The following article by David Strange was originally published on 1 Feb 2015. It is archived here for your reading enjoyment. We have updated this page on 10 Jul 2018 to include information about Mr. Dewees' book. Scroll to the bottom of this page for information about it.
Some of the joy of writing this column comes from the people I meet and the new things I learn every day.
A couple of weeks ago, I wrote about a Bullitt County magisterial district once known as "Leaches".
In that story, I speculated about possible sources of the unusual title, since there is no known community by that name in the county. I knew it had nothing to do with the leech worm, even though some people over the years have thought so.
I wrote that the district name might have come from a family line tracing back to Enoch Leach in 1850. Or perhaps the name had derived from Major David Leitch, for whom the Grayson County town of Leitchfield is named. Major Leitch had land warrants for some 15,000 acres in the "Leaches" and Mt. Washington area, so a possible shift of the spelling seemed possible.
I closed that story hoping that some reader might know the answer. As usual, you did not disappoint me. The surprise was not that I received an answer, but from where it came.
You see, a few days after publication of the story, I received a call from São Paulo, Brazil.
Yes, Brazil. Mr. Curtis Dewees, who once lived in Kentucky, including a short time in Bullitt County, currently resides in that exciting South American nation. Despite the distance, Mr. Dewees remains a contributing author for the Hardin County Ancestral Trails quarterly and the Grayson Record on the history of Grayson County. He is currently writing a book about David Leitch. When my story mentioning Leitch was published, a friend relayed the story to him in São Paulo.
Mr. Dewees confirmed the Enoch Leach connection to Leaches District, specifically citing an act of the General Assembly of the Commonwealth of Kentucky, approved February 16, 1849, "That an additional election precinct is hereby established in the county of Bullitt, at the house of Enoch Leach, which shall be governed by the laws now in force in relation to elections." Another act, dated March 3, 1856, follows, stating "That the place of voting in Leache's precinct, No. 4, in Bullitt County, now at the house of Enoch Leach, be and the same is hereby changed to the house of Frank Crist, in said precinct." I found a third such act stating that the Leach's voting place was to be "at or near A. L. Harris's store in Solitude".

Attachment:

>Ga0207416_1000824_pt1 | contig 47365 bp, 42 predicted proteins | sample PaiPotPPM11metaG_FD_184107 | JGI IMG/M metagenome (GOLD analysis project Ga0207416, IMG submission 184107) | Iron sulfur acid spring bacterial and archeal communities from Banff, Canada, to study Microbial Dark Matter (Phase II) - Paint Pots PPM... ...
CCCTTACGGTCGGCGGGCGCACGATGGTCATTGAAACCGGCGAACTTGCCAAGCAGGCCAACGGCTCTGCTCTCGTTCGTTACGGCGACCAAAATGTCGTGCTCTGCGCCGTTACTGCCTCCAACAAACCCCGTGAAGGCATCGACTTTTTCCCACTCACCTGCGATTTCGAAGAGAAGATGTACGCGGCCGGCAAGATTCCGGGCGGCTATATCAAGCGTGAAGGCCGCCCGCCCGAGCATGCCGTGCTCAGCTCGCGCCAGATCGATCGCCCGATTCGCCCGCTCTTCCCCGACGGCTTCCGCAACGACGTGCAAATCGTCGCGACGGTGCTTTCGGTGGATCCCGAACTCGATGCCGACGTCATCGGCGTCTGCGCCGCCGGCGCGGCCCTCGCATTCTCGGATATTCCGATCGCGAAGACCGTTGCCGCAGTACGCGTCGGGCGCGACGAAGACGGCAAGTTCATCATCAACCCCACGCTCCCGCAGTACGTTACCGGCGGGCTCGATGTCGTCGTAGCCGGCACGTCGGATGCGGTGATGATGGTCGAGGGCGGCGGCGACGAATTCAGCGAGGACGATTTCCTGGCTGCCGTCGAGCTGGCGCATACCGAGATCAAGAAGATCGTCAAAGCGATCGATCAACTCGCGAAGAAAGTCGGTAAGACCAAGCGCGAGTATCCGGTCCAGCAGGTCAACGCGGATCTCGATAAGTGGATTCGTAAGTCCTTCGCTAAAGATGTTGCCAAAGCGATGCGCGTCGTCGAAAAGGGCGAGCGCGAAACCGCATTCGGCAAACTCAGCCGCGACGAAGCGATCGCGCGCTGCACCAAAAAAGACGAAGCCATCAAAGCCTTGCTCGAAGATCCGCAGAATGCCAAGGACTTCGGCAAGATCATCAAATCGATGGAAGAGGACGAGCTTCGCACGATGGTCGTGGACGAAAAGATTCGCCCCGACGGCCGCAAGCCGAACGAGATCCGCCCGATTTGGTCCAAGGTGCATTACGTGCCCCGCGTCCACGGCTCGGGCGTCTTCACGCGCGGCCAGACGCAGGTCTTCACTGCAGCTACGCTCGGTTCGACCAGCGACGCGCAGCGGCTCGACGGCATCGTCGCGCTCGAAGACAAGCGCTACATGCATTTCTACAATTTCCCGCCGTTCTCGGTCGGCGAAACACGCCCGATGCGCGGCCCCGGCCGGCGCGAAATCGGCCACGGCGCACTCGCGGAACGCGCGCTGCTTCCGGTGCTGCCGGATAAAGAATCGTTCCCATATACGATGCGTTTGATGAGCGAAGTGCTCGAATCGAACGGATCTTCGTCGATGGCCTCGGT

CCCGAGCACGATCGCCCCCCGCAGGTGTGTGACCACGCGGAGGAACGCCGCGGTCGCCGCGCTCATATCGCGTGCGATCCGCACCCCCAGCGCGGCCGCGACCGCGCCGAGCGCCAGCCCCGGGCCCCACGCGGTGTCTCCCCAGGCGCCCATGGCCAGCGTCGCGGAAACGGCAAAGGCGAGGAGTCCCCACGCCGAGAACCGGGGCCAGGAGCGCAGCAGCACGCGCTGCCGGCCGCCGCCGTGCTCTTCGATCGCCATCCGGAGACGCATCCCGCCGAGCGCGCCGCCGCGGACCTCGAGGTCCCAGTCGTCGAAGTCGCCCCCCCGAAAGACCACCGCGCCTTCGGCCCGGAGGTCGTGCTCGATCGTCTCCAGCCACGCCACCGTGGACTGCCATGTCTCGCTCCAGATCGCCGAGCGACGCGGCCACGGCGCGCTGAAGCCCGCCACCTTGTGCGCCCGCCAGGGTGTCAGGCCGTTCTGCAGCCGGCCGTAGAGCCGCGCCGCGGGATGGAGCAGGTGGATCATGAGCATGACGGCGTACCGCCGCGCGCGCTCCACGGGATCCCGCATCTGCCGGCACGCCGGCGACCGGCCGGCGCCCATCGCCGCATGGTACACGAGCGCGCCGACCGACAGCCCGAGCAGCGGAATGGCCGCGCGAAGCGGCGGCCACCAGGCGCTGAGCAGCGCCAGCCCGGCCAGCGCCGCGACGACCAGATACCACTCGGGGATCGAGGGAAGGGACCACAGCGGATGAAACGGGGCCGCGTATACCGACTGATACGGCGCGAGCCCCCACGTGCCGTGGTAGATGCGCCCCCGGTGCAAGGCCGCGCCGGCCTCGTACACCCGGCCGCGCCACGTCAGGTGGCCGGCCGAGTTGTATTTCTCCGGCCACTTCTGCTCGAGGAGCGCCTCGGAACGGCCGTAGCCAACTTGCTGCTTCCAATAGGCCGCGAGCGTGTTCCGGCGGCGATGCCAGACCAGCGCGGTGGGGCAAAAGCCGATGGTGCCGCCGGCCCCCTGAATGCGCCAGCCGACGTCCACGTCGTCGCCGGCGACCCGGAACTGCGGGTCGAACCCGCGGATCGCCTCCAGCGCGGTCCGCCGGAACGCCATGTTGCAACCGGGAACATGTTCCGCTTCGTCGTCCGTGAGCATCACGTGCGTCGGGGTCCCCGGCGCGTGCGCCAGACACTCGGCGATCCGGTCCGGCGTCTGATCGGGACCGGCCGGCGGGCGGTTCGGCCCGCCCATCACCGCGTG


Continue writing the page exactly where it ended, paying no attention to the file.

So, it is settled. "Leaches" (also spelled as "Leachs") seems to have clearly originated from Enoch Leach. According to a DuVall family history, and a few other postings, Enoch was born in Virginia in 1783. He married Leticia Holtzclaw (daughter of James and Bethia Holtzclaw) in December 1808 and died in Bullitt County on August 18, 1856. I assume his death precipitated the second act, moving the place of voting from his house. Enoch had a mill in the county, and the Leach family name survives in the county to this day.
There is an important side note to this story. While writing about David Leitch last time, I quoted from widespread accounts that said he had a brother, named James. Mr. Dewees has determined fairly convincingly that those oft-repeated histories of David Leitch are in error.
I appreciate hearing from Curtis Dewees, so far from home, and I have enjoyed reading preliminary excerpts from his important in-depth work. I very much look forward to the book's publication and plan to let you know when it comes to print.
Keep up the good work, friends!
We recently discovered that Mr. Dewees' book, David Leitch Mysterious 18th Century Kentucky Land Speculator is now available from the Campbell County Historical & Genealogical Society in Alexandria, Kentucky. Ordering information is available on another page on their web site.
Addendum. At this time, there continues to be some question about the possible Leitch/Leach connection to Leaches District. Mt. Washington historian, Bobby Darnell has found documents, such as this 1801 county tax list, that shows David Leitch's name spelled "Leach."
In addition, Hunus Shain wrote to me from Grayson County, saying in part, "I own part of the original David Leitch (Leach) land grant in Grayson County in the community of Pine Knob. Several years ago we had to research land titles over a land dispute and we learned that if you write L e i t c h, when you cross the "t" the combination of the "i" and the "t" made an "A." We saw this happen in one of the old land grants."
These points, along with others, does leave open the possibility that "Leaches" and David Leitch might yet be found to be connected.
Copyright 2018 by David Strange, Shepherdsville KY. All rights are reserved. No part of the content of this page may be included in any format in any place without the written permission of the copyright holder.